Labor Shortages In These Fields Could Help You Find A Higher-Paying Career

Are you having trouble finding a job or seeking something new? Here are career paths that could lead to long-term job security and a stable income.

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What do you get when you combine an aging workforce and a lack of young workers? An industry that has a labor shortage. To fill that shortage, here’s what an industry will do:

  1. Start hiring new people.
  2. Start paying those new hires handsomely.

The simple economic law of supply and demand could be in your favor if you choose a career where workers are scarce. A high demand for workers plus a low supply means companies will compete for employees, and competition can lead to better benefits, bonuses, and higher pay.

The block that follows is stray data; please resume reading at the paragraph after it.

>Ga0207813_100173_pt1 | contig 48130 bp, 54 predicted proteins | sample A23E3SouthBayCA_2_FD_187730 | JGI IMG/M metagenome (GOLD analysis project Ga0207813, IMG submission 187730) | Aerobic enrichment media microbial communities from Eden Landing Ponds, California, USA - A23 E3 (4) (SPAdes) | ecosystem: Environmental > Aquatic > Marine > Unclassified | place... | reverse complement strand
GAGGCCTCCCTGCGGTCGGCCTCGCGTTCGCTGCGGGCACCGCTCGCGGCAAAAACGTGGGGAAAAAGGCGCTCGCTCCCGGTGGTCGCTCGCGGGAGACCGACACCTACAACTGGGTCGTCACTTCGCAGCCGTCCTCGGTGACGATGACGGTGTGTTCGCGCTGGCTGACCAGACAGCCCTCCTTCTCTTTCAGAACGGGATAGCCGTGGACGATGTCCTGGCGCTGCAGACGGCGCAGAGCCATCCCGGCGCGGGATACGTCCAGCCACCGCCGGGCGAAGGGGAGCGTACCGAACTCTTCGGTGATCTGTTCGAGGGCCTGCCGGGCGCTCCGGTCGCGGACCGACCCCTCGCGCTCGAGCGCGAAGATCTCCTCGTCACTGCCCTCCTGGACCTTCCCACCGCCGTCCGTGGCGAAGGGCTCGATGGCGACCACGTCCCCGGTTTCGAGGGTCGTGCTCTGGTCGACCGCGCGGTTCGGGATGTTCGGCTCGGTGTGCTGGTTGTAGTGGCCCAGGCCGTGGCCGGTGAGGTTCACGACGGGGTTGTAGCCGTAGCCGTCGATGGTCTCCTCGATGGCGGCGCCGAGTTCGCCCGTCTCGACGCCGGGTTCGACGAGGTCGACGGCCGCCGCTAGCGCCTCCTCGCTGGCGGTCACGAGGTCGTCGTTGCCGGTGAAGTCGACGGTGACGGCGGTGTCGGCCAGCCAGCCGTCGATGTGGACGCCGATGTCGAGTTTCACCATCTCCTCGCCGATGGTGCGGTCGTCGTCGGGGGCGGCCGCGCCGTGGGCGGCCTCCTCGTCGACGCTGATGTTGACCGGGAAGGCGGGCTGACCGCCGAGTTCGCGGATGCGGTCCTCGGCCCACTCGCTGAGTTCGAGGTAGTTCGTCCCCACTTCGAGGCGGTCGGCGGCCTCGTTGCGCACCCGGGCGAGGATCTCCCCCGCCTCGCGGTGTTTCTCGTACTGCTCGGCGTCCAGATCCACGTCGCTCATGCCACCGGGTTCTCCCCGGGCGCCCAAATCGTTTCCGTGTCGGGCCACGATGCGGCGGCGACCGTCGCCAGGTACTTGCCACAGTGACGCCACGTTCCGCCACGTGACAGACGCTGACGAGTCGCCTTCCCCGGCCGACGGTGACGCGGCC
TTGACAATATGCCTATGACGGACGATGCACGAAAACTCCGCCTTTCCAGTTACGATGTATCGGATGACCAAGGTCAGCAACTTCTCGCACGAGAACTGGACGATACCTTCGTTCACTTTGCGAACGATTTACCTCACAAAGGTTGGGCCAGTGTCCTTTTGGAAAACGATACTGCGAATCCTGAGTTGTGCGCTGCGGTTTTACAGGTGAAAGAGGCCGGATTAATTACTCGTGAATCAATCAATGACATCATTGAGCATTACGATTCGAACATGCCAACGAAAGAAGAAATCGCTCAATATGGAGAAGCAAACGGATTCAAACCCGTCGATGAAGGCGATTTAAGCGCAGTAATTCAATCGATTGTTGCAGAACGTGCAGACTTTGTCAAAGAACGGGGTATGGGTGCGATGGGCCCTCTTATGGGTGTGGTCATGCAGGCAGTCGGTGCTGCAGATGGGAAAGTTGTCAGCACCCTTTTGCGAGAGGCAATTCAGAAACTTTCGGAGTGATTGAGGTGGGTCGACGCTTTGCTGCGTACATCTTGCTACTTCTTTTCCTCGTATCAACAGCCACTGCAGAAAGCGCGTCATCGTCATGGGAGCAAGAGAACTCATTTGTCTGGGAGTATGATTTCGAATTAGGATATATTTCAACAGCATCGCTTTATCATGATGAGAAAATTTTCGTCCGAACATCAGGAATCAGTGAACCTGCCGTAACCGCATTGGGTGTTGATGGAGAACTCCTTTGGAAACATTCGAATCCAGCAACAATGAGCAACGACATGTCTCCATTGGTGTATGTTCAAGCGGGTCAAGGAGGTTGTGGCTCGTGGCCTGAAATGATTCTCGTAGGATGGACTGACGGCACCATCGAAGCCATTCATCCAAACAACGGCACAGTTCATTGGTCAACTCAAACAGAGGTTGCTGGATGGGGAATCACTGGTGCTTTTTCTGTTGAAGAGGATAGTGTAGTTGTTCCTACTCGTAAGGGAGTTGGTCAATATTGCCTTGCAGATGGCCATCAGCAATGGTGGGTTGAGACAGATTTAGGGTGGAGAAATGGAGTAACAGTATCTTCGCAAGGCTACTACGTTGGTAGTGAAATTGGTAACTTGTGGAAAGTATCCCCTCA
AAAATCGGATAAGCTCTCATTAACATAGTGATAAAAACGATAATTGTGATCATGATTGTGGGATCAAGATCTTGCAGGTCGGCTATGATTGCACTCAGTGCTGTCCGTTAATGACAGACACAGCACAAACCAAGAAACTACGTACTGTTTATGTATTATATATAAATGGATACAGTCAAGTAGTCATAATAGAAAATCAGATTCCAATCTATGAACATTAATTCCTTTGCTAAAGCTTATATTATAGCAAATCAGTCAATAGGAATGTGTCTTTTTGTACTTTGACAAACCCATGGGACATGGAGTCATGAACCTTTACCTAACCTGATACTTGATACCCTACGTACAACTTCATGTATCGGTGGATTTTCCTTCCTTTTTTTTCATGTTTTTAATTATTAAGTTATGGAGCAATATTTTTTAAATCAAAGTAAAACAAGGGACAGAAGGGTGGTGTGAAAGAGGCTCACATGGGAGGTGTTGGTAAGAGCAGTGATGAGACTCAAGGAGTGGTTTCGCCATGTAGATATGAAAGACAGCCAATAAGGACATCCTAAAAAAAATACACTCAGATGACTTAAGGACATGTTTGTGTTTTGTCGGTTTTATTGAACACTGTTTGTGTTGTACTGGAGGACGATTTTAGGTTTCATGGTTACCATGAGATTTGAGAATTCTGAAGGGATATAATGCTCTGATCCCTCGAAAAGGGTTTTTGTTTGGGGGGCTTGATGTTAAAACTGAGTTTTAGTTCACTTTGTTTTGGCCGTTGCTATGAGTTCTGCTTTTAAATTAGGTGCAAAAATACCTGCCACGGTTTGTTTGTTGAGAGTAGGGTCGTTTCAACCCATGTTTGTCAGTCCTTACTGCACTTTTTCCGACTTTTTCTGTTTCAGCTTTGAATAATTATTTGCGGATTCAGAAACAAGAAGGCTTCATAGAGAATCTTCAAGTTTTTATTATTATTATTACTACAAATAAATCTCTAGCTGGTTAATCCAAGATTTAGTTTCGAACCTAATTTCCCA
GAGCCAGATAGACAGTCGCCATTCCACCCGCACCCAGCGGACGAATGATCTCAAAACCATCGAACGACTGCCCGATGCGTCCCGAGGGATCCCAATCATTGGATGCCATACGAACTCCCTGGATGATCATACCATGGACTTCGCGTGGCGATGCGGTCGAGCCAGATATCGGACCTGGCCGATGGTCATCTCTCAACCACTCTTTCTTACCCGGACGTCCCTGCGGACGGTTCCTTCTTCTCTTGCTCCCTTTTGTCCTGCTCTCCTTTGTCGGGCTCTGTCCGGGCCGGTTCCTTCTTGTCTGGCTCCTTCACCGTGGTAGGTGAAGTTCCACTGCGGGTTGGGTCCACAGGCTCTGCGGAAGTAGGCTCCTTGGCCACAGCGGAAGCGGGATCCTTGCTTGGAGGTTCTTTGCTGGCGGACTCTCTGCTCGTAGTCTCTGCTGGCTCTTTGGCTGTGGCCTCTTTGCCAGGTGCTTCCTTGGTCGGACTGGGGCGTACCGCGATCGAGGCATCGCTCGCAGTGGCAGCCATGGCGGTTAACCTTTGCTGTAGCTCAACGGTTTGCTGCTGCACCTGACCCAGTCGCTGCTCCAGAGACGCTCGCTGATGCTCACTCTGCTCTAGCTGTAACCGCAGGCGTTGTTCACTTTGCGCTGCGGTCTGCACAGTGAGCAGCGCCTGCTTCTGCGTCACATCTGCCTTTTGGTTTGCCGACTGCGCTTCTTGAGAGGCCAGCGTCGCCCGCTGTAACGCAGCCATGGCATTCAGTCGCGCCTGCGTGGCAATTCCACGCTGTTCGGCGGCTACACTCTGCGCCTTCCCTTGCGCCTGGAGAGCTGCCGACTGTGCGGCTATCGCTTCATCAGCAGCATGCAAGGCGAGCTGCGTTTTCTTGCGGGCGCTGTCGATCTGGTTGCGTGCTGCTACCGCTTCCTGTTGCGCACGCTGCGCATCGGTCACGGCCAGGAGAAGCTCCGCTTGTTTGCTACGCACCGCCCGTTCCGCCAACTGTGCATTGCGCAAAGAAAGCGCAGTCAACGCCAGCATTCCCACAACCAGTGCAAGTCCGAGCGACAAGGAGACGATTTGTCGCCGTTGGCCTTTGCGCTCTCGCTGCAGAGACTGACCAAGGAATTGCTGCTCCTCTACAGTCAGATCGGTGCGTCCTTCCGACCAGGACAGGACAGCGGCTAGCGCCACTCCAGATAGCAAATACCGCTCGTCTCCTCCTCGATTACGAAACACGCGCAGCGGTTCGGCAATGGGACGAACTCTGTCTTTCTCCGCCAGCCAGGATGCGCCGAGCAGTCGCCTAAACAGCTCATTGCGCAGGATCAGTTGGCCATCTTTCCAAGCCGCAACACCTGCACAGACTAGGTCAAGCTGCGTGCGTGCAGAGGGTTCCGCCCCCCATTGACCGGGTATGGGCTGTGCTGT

Which careers are “hot” thanks to a lack of workers and a need to fill positions? Here they are:

1. Morticians and Funeral Directors

You’ll need some compassion for this position that yields an average pay of over $50,000 per year. You’ll also need an associate’s degree in mortuary science, plus some experience and licensing.

If that sounds like a ton of hoops to jump through, there are accredited programs in mortuary studies that can get you to your goal.

What does a mortician or funeral director do? Prepare remains, counsel families, oversee funerals, and more. All of these tasks often lead to long hours, including weekends, so keep that in mind if you seek a regular 9-to-5 job.

2. Private Investigators and Detectives